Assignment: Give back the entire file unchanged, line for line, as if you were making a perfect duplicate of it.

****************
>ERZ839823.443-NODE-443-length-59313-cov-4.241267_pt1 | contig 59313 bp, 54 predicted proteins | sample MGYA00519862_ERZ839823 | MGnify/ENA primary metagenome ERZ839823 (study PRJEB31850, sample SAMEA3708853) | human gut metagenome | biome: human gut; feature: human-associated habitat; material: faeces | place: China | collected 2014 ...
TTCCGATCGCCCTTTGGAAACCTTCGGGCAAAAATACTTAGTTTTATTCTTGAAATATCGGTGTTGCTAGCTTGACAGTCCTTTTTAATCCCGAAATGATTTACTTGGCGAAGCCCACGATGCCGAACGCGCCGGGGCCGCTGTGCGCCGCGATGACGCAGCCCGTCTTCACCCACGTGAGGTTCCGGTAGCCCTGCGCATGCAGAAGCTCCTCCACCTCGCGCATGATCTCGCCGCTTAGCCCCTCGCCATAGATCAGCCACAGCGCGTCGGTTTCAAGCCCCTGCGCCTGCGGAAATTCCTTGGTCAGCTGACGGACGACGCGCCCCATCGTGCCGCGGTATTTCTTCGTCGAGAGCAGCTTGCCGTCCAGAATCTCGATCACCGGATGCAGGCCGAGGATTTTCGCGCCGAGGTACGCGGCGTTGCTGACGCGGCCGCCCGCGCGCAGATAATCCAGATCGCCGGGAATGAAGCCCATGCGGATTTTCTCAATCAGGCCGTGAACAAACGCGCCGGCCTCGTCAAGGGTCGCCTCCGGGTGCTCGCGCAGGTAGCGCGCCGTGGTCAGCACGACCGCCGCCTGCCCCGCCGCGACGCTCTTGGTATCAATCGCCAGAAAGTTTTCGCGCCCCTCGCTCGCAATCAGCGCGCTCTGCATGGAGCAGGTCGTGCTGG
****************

>ERZ839823.443-NODE-443-length-59313-cov-4.241267_pt1 | contig 59313 bp, 54 predicted proteins | sample MGYA00519862_ERZ839823 | MGnify/ENA primary metagenome ERZ839823 (study PRJEB31850, sample SAMEA3708853) | human gut metagenome | biome: human gut; feature: human-associated habitat; material: faeces | place: China | collected 2014 ...
TTCCGATCGCCCTTTGGAAACCTTCGGGCAAAAATACTTAGTTTTATTCTTGAAATATCGGTGTTGCTAGCTTGACAGTCCTTTTTAATCCCGAAATGATTTACTTGGCGAAGCCCACGATGCCGAACGCGCCGGGGCCGCTGTGCGCCGCGATGACGCAGCCCGTCTTCACCCACGTGAGGTTCCGGTAGCCCTGCGCATGCAGAAGCTCCTCCACCTCGCGCATGATCTCGCCGCTTAGCCCCTCGCCATAGATCAGCCACAGCGCGTCGGTTTCAAGCCCCTGCGCCTGCGGAAATTCCTTGGTCAGCTGACGGACGACGCGCCCCATCGTGCCGCGGTATTTCTTCGTCGAGAGCAGCTTGCCGTCCAGAATCTCGATCACCGGATGCAGGCCGAGGATTTTCGCGCCGAGGTACGCGGCGTTGCTGACGCGGCCGCCCGCGCGCAGATAATCCAGATCGCCGGGAATGAAGCCCATGCGGATTTTCTCAATCAGGCCGTGAACAAACGCGCCGGCCTCGTCAAGGGTCGCCTCCGGGTGCTCGCGCAGGTAGCGCGCCGTGGTCAGCACGACCGCCGCCTGCCCCGCCGCGACGCTCTTGGTATCAATCGCCAGAAAGTTTTCGCGCCCCTCGCTCGCAATCAGCGCGCTCTGCATGGAGCAGGTCGTGCTGG